The Role of Working Capital in Your Business Sale

startuppers, startup

Helen Lotte, Negosentro |  While it plays an important part in the M&A process, your business’ working capital can easily become a point of conflict between buyer and seller.

Here, we explore why it can so often prove to be a complicated, contentious area, and provides you with strategies for negotiating working capital to your advantage.

Working Capital: What’s the Issue?

The working capital of your business is, quite simply, the cash that is available for its day to day operations. You can calculate this by taking away the company’s current liabilities from its current assets, and then using the resultant ratio to determine the operating liquidity available to you.

Working capital is an essential component in the day to day running of any business, but when it comes to the M&A process, it can quickly become a major point of contention between the buyer and seller. When a buyer is valuing a business, they will usually base that valuation on the company’s financial situation as it stands on a certain date. As the M&A process can be a lengthy and complex one, it is highly likely that your working capital levels will change due to a number of perfectly normal business factors – ranging from seasonal fluctuations to the addition of new products or services.

These fluctuations can lead to disagreements between buyer and seller over the eventual value of the business. Working capital stays with the business after it has been purchased, so a buyer will want to be certain that they are purchasing a business that, on the eventual date of sale, has enough working capital to be able to continue operating. Even if both parties begin the sale process in total agreement, by the end they can have different ideas of what the business is now worth.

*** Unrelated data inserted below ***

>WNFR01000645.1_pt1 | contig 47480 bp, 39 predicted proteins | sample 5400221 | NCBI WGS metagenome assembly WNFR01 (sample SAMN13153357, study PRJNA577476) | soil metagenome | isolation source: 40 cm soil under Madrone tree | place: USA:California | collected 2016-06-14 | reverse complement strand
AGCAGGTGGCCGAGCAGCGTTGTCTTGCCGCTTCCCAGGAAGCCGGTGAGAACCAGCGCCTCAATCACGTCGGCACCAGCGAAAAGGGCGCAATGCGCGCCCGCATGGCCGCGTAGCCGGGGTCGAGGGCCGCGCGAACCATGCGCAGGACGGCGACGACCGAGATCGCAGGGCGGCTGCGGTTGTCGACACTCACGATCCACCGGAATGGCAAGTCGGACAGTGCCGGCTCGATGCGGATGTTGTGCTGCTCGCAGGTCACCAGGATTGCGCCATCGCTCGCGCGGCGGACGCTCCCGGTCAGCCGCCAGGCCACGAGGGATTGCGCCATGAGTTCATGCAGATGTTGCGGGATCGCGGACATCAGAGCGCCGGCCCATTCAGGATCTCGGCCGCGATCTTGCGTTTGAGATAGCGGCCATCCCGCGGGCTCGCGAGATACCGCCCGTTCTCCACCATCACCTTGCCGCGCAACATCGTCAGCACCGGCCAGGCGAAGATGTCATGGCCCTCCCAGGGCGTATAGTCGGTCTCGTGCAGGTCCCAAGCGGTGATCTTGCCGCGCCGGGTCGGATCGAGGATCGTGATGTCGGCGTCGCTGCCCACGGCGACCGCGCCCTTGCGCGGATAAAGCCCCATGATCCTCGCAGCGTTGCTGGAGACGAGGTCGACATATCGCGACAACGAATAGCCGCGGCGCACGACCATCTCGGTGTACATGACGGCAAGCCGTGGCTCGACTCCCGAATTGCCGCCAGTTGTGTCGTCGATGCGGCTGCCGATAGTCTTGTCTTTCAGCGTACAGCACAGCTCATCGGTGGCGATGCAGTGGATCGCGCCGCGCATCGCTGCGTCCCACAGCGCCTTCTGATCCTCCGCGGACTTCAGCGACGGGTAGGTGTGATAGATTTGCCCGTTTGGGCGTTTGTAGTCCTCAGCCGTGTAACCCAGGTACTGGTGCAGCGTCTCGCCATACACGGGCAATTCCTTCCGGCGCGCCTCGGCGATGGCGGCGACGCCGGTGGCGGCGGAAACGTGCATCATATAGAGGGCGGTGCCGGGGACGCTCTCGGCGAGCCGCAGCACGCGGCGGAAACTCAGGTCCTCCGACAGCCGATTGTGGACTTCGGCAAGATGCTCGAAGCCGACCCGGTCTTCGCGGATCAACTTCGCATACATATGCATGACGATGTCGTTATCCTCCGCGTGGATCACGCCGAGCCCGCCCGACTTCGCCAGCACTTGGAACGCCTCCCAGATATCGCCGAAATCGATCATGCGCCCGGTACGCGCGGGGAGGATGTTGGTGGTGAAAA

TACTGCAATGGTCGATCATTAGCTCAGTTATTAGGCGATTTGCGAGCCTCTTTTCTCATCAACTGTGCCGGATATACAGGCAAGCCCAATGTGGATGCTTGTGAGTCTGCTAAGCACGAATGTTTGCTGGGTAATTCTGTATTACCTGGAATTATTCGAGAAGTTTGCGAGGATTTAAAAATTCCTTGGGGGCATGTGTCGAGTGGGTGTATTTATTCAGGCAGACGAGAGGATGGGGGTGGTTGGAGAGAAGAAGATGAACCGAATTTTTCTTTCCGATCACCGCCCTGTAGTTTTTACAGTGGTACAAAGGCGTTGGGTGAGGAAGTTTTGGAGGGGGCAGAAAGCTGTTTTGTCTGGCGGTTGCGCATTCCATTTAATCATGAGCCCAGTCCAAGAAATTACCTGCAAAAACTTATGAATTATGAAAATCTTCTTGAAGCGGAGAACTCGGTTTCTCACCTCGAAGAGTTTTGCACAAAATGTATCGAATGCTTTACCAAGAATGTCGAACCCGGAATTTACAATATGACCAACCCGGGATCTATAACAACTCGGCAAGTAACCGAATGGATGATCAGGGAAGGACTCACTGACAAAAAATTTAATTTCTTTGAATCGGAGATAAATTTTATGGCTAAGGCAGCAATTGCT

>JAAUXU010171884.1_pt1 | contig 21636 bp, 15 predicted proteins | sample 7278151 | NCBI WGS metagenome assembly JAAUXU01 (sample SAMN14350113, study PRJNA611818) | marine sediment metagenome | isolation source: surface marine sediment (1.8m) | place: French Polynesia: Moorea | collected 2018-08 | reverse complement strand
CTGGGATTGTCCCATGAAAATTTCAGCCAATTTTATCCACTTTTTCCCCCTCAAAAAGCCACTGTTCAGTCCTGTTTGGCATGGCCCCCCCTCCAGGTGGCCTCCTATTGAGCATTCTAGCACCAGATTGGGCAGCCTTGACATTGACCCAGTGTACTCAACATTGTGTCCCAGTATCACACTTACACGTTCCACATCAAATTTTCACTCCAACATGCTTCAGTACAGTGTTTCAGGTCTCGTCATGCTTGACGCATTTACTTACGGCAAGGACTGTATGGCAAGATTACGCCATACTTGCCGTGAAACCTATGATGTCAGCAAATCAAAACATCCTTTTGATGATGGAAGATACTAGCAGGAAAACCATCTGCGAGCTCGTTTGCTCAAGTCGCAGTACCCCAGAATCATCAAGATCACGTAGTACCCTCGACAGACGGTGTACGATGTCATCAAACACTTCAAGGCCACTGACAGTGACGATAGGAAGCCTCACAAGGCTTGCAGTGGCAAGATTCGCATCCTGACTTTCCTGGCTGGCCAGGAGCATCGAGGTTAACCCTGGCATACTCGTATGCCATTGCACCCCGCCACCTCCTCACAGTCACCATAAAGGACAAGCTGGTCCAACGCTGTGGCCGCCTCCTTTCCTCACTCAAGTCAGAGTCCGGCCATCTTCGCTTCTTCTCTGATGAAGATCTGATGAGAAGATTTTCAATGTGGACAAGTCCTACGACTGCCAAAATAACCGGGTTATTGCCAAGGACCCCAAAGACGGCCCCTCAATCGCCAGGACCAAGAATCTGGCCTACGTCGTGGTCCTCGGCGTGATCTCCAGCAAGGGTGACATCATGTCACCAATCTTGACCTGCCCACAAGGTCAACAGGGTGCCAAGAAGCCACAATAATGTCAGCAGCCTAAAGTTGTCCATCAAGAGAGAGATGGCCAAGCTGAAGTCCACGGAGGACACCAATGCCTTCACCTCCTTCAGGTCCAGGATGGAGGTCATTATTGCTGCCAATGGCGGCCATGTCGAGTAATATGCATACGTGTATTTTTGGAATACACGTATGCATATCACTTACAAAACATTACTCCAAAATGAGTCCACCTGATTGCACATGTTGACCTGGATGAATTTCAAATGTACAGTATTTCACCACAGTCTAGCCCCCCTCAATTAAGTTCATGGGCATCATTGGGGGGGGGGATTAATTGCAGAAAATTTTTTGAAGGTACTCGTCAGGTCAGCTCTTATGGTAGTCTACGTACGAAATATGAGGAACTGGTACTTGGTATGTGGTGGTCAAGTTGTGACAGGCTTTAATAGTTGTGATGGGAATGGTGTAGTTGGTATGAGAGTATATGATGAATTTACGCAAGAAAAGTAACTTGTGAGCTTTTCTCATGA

How to Avoid the Pitfalls of Working Capital

By far the most efficient and convenient way of avoiding disputes over working capital is simply to ensure that both parties are in agreement from the very start of the M&A process. Decide early on how the working capital will be calculated, as there are a number of variations on the method of calculation.

Some businesses also choose to set an agreed amount of working capital from the start, based up the historical working capital levels of the business, and mutually agreed by both parties. No matter which method is decided upon between buyer and seller, a clear and unambiguous record of this decision should be made, to be referred back to at any point during the M&A process at which disputes may arise.

When preparing a business for sale, it is always important to ensure that you have the most accurate figures and company valuation available to you, in order to minimise the chances of disputes or disagreements arising. A business valuation calculator like the one offered by Pomanda is a simple way of valuing a business accurately and efficiently. Preparing yourself as fully and comprehensively as possible before setting out to sell your business is the most effective way of ensuring that both parties reach a satisfactory conclusion, and that your sale is completely free of complications.